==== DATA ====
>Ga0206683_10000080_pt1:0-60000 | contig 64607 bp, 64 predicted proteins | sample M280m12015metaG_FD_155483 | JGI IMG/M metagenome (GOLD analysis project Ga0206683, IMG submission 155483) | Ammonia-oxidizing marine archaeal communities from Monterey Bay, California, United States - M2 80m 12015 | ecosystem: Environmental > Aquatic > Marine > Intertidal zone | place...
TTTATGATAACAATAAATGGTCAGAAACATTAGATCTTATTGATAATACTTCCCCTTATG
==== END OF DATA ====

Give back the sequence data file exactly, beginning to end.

>Ga0206683_10000080_pt1:0-60000 | contig 64607 bp, 64 predicted proteins | sample M280m12015metaG_FD_155483 | JGI IMG/M metagenome (GOLD analysis project Ga0206683, IMG submission 155483) | Ammonia-oxidizing marine archaeal communities from Monterey Bay, California, United States - M2 80m 12015 | ecosystem: Environmental > Aquatic > Marine > Intertidal zone | place...
TTTATGATAACAATAAATGGTCAGAAACATTAGATCTTATTGATAATACTTCCCCTTATG